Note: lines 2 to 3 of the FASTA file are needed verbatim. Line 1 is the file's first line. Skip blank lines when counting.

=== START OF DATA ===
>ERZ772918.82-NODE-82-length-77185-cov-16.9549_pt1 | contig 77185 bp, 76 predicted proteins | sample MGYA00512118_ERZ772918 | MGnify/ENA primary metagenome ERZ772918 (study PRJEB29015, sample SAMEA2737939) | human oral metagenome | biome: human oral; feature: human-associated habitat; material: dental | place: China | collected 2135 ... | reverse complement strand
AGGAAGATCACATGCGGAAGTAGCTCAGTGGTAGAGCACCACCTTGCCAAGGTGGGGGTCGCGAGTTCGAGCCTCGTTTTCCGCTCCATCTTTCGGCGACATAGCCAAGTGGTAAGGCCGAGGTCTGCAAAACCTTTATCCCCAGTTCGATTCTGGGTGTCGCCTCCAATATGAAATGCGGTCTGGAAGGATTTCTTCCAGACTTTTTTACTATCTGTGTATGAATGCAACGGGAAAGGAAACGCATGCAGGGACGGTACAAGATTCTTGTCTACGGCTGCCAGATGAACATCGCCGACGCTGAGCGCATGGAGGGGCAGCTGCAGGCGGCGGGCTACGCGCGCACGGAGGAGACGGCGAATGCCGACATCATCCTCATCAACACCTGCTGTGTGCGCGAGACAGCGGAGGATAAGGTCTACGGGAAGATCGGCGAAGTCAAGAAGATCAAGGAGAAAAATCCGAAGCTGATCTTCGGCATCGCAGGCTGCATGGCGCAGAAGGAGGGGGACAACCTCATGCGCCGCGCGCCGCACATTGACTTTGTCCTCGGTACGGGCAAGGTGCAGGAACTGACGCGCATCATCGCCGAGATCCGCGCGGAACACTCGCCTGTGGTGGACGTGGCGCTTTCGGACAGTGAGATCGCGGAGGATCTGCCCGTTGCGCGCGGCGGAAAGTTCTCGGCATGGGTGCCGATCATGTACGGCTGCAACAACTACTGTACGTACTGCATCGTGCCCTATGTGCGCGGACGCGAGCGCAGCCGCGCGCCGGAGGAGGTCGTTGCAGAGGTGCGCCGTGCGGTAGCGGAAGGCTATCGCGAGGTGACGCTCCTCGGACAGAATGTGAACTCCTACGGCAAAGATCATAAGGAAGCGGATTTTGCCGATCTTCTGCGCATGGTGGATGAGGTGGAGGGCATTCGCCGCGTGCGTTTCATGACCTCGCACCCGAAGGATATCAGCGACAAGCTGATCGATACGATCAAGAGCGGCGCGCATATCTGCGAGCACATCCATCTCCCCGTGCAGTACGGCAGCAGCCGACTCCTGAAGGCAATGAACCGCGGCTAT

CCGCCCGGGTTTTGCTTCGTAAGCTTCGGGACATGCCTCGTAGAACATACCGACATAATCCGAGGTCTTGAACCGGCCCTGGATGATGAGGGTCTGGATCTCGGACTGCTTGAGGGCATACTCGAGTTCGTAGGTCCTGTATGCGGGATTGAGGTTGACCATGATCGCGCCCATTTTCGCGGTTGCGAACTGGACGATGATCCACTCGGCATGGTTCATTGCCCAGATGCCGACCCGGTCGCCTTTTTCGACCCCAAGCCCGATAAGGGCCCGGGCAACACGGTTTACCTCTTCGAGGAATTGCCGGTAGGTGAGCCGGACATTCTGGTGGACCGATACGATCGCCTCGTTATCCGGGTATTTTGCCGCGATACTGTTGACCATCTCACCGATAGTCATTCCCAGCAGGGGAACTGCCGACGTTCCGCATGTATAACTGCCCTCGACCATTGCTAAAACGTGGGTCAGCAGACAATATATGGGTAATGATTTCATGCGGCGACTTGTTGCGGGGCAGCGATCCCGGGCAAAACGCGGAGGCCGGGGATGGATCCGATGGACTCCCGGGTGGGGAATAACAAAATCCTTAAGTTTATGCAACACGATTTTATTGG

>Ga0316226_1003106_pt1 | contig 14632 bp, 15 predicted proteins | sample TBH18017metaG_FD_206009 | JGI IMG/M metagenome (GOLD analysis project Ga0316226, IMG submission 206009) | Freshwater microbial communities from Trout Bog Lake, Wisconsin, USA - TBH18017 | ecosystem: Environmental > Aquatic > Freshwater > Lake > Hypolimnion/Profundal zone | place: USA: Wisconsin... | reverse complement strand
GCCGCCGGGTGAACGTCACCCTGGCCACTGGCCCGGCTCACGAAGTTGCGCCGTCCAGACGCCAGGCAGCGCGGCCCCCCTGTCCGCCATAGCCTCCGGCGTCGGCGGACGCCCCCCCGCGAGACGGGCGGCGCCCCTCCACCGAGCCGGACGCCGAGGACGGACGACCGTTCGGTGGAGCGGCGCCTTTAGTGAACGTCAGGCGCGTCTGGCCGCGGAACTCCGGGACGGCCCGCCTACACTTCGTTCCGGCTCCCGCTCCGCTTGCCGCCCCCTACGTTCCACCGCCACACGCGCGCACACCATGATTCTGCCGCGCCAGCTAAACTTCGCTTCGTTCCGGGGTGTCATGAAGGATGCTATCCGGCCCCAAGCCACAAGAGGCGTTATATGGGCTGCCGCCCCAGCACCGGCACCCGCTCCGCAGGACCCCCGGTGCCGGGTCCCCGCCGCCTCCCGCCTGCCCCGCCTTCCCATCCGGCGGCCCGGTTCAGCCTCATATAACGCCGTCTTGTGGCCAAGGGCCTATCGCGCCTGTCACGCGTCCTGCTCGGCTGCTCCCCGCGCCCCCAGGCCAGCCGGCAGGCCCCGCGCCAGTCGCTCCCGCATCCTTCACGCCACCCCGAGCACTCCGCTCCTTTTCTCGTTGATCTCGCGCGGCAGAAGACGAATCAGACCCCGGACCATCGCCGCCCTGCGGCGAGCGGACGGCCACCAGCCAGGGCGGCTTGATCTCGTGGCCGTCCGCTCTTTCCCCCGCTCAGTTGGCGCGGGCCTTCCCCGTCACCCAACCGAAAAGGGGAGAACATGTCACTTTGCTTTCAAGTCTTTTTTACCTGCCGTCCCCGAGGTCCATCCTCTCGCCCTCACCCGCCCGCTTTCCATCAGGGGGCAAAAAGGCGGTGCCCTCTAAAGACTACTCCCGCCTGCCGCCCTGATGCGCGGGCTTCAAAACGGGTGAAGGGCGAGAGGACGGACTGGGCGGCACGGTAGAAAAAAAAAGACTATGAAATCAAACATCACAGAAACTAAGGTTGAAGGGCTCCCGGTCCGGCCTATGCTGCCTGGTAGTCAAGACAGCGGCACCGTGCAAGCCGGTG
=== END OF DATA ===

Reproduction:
AGGAAGATCACATGCGGAAGTAGCTCAGTGGTAGAGCACCACCTTGCCAAGGTGGGGGTCGCGAGTTCGAGCCTCGTTTTCCGCTCCATCTTTCGGCGACATAGCCAAGTGGTAAGGCCGAGGTCTGCAAAACCTTTATCCCCAGTTCGATTCTGGGTGTCGCCTCCAATATGAAATGCGGTCTGGAAGGATTTCTTCCAGACTTTTTTACTATCTGTGTATGAATGCAACGGGAAAGGAAACGCATGCAGGGACGGTACAAGATTCTTGTCTACGGCTGCCAGATGAACATCGCCGACGCTGAGCGCATGGAGGGGCAGCTGCAGGCGGCGGGCTACGCGCGCACGGAGGAGACGGCGAATGCCGACATCATCCTCATCAACACCTGCTGTGTGCGCGAGACAGCGGAGGATAAGGTCTACGGGAAGATCGGCGAAGTCAAGAAGATCAAGGAGAAAAATCCGAAGCTGATCTTCGGCATCGCAGGCTGCATGGCGCAGAAGGAGGGGGACAACCTCATGCGCCGCGCGCCGCACATTGACTTTGTCCTCGGTACGGGCAAGGTGCAGGAACTGACGCGCATCATCGCCGAGATCCGCGCGGAACACTCGCCTGTGGTGGACGTGGCGCTTTCGGACAGTGAGATCGCGGAGGATCTGCCCGTTGCGCGCGGCGGAAAGTTCTCGGCATGGGTGCCGATCATGTACGGCTGCAACAACTACTGTACGTACTGCATCGTGCCCTATGTGCGCGGACGCGAGCGCAGCCGCGCGCCGGAGGAGGTCGTTGCAGAGGTGCGCCGTGCGGTAGCGGAAGGCTATCGCGAGGTGACGCTCCTCGGACAGAATGTGAACTCCTACGGCAAAGATCATAAGGAAGCGGATTTTGCCGATCTTCTGCGCATGGTGGATGAGGTGGAGGGCATTCGCCGCGTGCGTTTCATGACCTCGCACCCGAAGGATATCAGCGACAAGCTGATCGATACGATCAAGAGCGGCGCGCATATCTGCGAGCACATCCATCTCCCCGTGCAGTACGGCAGCAGCCGACTCCTGAAGGCAATGAACCGCGGCTAT

CCGCCCGGGTTTTGCTTCGTAAGCTTCGGGACATGCCTCGTAGAACATACCGACATAATCCGAGGTCTTGAACCGGCCCTGGATGATGAGGGTCTGGATCTCGGACTGCTTGAGGGCATACTCGAGTTCGTAGGTCCTGTATGCGGGATTGAGGTTGACCATGATCGCGCCCATTTTCGCGGTTGCGAACTGGACGATGATCCACTCGGCATGGTTCATTGCCCAGATGCCGACCCGGTCGCCTTTTTCGACCCCAAGCCCGATAAGGGCCCGGGCAACACGGTTTACCTCTTCGAGGAATTGCCGGTAGGTGAGCCGGACATTCTGGTGGACCGATACGATCGCCTCGTTATCCGGGTATTTTGCCGCGATACTGTTGACCATCTCACCGATAGTCATTCCCAGCAGGGGAACTGCCGACGTTCCGCATGTATAACTGCCCTCGACCATTGCTAAAACGTGGGTCAGCAGACAATATATGGGTAATGATTTCATGCGGCGACTTGTTGCGGGGCAGCGATCCCGGGCAAAACGCGGAGGCCGGGGATGGATCCGATGGACTCCCGGGTGGGGAATAACAAAATCCTTAAGTTTATGCAACACGATTTTATTGG